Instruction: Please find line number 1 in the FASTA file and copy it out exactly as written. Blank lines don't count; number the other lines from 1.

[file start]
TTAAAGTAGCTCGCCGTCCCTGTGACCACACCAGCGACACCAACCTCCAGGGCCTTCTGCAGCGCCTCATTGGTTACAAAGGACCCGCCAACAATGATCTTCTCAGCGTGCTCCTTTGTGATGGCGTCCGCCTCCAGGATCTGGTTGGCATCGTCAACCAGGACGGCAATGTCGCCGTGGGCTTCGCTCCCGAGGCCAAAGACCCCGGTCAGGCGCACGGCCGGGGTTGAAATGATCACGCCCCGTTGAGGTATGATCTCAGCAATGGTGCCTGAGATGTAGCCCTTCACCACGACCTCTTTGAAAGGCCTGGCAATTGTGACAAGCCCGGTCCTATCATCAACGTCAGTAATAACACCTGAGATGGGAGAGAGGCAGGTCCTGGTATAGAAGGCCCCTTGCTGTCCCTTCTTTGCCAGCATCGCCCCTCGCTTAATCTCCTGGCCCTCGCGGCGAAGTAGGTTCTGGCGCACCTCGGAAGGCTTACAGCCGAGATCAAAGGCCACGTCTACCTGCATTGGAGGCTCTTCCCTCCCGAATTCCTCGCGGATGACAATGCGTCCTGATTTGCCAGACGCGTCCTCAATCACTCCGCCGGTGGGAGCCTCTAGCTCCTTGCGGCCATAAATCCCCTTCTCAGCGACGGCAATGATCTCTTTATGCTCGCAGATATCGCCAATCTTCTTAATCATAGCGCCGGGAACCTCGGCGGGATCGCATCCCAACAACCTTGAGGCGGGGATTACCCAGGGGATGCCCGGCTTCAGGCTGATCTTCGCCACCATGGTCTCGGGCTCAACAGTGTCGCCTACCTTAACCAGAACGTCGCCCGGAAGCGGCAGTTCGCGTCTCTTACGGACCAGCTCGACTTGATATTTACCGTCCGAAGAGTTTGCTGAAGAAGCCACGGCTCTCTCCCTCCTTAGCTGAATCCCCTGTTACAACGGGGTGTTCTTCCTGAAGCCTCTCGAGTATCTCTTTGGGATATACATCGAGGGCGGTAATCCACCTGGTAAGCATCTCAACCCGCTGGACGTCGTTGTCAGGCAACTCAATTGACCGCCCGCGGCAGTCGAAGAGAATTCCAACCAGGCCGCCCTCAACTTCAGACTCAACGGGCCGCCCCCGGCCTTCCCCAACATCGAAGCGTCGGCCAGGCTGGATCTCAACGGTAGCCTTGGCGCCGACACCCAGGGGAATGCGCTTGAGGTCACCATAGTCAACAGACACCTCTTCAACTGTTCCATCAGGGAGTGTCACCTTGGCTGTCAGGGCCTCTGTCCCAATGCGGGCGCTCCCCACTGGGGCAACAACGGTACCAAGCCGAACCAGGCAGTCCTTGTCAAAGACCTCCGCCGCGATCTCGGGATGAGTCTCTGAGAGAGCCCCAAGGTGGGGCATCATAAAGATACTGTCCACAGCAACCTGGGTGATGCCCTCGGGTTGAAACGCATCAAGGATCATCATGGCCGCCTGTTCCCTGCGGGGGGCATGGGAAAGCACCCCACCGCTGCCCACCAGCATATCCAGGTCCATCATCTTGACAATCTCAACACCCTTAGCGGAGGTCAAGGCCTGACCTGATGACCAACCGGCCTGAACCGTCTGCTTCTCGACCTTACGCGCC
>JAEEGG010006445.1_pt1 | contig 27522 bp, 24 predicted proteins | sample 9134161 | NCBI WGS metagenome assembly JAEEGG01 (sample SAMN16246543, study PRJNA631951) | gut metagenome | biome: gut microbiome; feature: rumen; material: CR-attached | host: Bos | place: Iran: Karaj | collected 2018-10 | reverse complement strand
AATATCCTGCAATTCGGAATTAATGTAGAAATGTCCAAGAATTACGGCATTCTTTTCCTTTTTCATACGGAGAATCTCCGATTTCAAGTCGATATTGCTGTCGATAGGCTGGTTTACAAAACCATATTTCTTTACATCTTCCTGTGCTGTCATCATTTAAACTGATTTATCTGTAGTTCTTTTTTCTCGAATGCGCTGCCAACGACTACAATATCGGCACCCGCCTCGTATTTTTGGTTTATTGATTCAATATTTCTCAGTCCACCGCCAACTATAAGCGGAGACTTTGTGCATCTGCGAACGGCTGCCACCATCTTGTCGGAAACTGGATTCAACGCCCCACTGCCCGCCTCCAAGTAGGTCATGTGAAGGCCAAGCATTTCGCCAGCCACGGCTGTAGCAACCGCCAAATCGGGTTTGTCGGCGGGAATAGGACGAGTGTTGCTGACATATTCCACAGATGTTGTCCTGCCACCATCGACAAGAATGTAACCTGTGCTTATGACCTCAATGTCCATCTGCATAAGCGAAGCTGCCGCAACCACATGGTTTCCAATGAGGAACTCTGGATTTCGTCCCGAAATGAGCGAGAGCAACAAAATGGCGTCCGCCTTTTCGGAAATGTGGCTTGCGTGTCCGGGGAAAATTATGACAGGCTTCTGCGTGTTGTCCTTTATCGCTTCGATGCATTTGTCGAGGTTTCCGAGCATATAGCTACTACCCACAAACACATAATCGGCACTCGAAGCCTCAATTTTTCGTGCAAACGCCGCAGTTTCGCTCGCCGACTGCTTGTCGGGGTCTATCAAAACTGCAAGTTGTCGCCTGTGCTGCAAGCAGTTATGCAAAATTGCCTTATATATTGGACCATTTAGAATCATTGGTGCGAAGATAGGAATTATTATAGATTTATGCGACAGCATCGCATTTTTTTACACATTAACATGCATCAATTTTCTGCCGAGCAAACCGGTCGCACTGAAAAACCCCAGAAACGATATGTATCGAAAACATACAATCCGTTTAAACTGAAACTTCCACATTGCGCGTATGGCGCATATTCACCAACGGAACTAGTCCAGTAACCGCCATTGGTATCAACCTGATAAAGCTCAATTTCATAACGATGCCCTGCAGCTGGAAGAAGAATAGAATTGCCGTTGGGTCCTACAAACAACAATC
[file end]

TTAAAGTAGCTCGCCGTCCCTGTGACCACACCAGCGACACCAACCTCCAGGGCCTTCTGCAGCGCCTCATTGGTTACAAAGGACCCGCCAACAATGATCTTCTCAGCGTGCTCCTTTGTGATGGCGTCCGCCTCCAGGATCTGGTTGGCATCGTCAACCAGGACGGCAATGTCGCCGTGGGCTTCGCTCCCGAGGCCAAAGACCCCGGTCAGGCGCACGGCCGGGGTTGAAATGATCACGCCCCGTTGAGGTATGATCTCAGCAATGGTGCCTGAGATGTAGCCCTTCACCACGACCTCTTTGAAAGGCCTGGCAATTGTGACAAGCCCGGTCCTATCATCAACGTCAGTAATAACACCTGAGATGGGAGAGAGGCAGGTCCTGGTATAGAAGGCCCCTTGCTGTCCCTTCTTTGCCAGCATCGCCCCTCGCTTAATCTCCTGGCCCTCGCGGCGAAGTAGGTTCTGGCGCACCTCGGAAGGCTTACAGCCGAGATCAAAGGCCACGTCTACCTGCATTGGAGGCTCTTCCCTCCCGAATTCCTCGCGGATGACAATGCGTCCTGATTTGCCAGACGCGTCCTCAATCACTCCGCCGGTGGGAGCCTCTAGCTCCTTGCGGCCATAAATCCCCTTCTCAGCGACGGCAATGATCTCTTTATGCTCGCAGATATCGCCAATCTTCTTAATCATAGCGCCGGGAACCTCGGCGGGATCGCATCCCAACAACCTTGAGGCGGGGATTACCCAGGGGATGCCCGGCTTCAGGCTGATCTTCGCCACCATGGTCTCGGGCTCAACAGTGTCGCCTACCTTAACCAGAACGTCGCCCGGAAGCGGCAGTTCGCGTCTCTTACGGACCAGCTCGACTTGATATTTACCGTCCGAAGAGTTTGCTGAAGAAGCCACGGCTCTCTCCCTCCTTAGCTGAATCCCCTGTTACAACGGGGTGTTCTTCCTGAAGCCTCTCGAGTATCTCTTTGGGATATACATCGAGGGCGGTAATCCACCTGGTAAGCATCTCAACCCGCTGGACGTCGTTGTCAGGCAACTCAATTGACCGCCCGCGGCAGTCGAAGAGAATTCCAACCAGGCCGCCCTCAACTTCAGACTCAACGGGCCGCCCCCGGCCTTCCCCAACATCGAAGCGTCGGCCAGGCTGGATCTCAACGGTAGCCTTGGCGCCGACACCCAGGGGAATGCGCTTGAGGTCACCATAGTCAACAGACACCTCTTCAACTGTTCCATCAGGGAGTGTCACCTTGGCTGTCAGGGCCTCTGTCCCAATGCGGGCGCTCCCCACTGGGGCAACAACGGTACCAAGCCGAACCAGGCAGTCCTTGTCAAAGACCTCCGCCGCGATCTCGGGATGAGTCTCTGAGAGAGCCCCAAGGTGGGGCATCATAAAGATACTGTCCACAGCAACCTGGGTGATGCCCTCGGGTTGAAACGCATCAAGGATCATCATGGCCGCCTGTTCCCTGCGGGGGGCATGGGAAAGCACCCCACCGCTGCCCACCAGCATATCCAGGTCCATCATCTTGACAATCTCAACACCCTTAGCGGAGGTCAAGGCCTGACCTGATGACCAACCGGCCTGAACCGTCTGCTTCTCGACCTTACGCGCC